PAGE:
His advice for writers: “Eavesdrop and have an excuse ready so when  you are caught eavesdropping the excuse can be uttered immediately,” he told us.

What Makes an Award Winning Book?

sharondraperWhat makes for an award winning book? Author/teacher Sharon M. Draper, the chair of committee of judges for the Young People’s Literature, says that it is all about “the language, the charters, the imagery, the history.”

We caught up with Draper at the National Book Awards ceremony where she let us in on how the committee went about selecting books for the category. Faced with 294 submissions, the team set out to find “books that were compelling, books that were lasting, books that young people would want to read over and over again,” Draper explains.

“It is almost indescribable what makes an excellent book, but you know it when you read it and you just say, ‘this one is something that is worthwhile,” concludes Draper. “I used to be a teacher, so I know what young people do, I write for young people so I kind of know what they are looking for and what they like and what they’ll reject.”

Ursula K. Le Guin Shares Writing Advice at The National Book Awards

ursula_leguinLegendary author Ursula K. Le Guin is receiving the Medal for Distinguished Contribution to American Letters at the National Book Awards ceremony tonight in New York.

GalleyCat caught up with the author at the show and asked for her advice for writers. “Write,” she said. “Put it away and then write some more.”

When we asked her about getting published, Le Guin admitted that these days publishing can be tough. “Write and hope,” she responded.

Le Guin also gave advice for how to work with editors. She says that you should listen to the editor but also to your own instincts. ”You’ve got to decide who is right, and you get to,” she stressed.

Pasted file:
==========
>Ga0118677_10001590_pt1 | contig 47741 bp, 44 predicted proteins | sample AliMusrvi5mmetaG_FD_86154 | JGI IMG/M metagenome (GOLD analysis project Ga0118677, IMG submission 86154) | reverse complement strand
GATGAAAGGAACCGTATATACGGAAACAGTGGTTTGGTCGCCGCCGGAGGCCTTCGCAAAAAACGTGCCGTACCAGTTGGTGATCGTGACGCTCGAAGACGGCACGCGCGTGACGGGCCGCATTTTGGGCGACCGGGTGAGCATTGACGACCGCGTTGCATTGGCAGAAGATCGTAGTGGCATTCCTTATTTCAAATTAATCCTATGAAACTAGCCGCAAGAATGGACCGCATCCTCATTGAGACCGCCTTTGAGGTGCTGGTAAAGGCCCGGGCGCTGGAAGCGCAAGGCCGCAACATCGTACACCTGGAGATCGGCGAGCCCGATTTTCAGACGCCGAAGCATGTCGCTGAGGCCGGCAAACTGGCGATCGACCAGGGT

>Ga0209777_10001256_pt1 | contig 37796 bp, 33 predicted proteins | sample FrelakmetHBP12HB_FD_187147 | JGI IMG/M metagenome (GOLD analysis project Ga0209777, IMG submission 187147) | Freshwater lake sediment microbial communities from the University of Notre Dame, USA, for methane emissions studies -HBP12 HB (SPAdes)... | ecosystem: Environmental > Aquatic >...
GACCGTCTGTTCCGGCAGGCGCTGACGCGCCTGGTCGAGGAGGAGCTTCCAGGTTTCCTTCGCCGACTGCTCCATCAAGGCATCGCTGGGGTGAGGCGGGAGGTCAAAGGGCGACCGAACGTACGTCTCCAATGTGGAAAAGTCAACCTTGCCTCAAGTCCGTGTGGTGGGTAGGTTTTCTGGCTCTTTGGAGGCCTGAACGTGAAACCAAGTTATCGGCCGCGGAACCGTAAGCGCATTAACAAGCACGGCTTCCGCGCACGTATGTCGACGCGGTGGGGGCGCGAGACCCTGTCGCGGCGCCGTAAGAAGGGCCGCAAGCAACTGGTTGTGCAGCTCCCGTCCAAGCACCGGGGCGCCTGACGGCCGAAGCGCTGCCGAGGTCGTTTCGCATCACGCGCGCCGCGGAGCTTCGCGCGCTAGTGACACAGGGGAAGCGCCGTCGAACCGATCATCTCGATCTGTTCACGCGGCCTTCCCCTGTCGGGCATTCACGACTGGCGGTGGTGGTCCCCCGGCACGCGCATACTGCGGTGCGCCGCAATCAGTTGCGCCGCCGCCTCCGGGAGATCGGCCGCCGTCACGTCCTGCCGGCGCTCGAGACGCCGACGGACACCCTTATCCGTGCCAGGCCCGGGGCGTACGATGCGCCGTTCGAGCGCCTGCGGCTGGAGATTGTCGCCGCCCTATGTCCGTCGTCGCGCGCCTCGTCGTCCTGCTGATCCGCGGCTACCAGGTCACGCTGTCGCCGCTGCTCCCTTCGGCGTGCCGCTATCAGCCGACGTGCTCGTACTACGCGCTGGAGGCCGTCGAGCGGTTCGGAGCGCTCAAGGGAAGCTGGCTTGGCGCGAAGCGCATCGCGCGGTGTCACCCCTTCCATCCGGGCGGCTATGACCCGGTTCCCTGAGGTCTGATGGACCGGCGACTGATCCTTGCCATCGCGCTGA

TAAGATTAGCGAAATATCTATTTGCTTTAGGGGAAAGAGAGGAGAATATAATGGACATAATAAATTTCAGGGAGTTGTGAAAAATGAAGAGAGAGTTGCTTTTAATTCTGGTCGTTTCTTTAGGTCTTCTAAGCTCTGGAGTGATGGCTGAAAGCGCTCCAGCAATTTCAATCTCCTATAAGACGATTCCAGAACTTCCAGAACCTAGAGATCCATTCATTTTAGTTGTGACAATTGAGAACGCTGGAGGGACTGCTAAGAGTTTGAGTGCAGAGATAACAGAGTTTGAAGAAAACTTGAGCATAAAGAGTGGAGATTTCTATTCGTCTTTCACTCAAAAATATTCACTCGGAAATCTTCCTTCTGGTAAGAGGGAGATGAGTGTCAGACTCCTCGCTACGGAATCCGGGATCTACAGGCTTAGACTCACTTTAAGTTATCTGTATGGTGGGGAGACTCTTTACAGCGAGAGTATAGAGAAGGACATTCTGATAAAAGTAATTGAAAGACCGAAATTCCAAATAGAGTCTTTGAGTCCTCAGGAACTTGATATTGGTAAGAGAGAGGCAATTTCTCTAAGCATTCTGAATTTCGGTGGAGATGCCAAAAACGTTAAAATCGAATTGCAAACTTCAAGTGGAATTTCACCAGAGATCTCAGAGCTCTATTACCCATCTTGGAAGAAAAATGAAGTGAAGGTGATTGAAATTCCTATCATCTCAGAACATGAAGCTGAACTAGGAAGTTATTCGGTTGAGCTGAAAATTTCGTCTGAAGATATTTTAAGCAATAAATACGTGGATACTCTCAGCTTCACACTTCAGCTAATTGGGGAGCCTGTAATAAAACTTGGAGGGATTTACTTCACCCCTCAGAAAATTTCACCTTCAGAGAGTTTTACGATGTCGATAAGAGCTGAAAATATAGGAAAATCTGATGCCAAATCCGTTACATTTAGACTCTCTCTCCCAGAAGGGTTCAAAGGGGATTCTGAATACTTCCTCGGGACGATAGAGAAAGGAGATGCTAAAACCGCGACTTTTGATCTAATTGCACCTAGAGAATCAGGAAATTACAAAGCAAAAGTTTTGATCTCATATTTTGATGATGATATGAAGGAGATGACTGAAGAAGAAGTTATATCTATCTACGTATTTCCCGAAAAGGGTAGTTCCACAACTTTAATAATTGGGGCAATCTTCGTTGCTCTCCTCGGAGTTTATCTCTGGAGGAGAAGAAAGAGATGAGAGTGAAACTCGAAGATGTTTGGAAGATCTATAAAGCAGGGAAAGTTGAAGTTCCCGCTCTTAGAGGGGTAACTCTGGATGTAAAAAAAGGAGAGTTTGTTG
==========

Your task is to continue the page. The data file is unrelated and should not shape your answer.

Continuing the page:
Publishing Jobs: Amazon, Macmillan, Random House

This week, Amazon is hiring a senior account executive, an associate publisher and a senior marketing manager. Meanwhile, Macmillan is seeking a senior publicist, and Random House is on the hunt for a product manager for Fodors.com. Get the scoop on these openings and more below, and find additional just-posted gigs on Mediabistro.

amazon130

Find more great publishing jobs on the GalleyCat job board. Looking to hire? Tap into our network of talented GalleyCat pros and post a risk-free job listing. For real-time openings and employment news, follow @MBJobPost.

NaNoWriMo Tip #13: Practice Positive Psychology

How well one maintains a positive outlook could make or break a NaNoWriMo project. Shawn Achor, a positive psychology expert, gave a TED talk called “The Happy Secret to Better Work.”

In the video embedded above, Achor recommends setting aside at least 20 minutes every day for the following five activities: identifying three reasons for gratitude, exercise, meditation, writing in a journal, and performing acts of kindness. What methods do you use to cultivate happiness?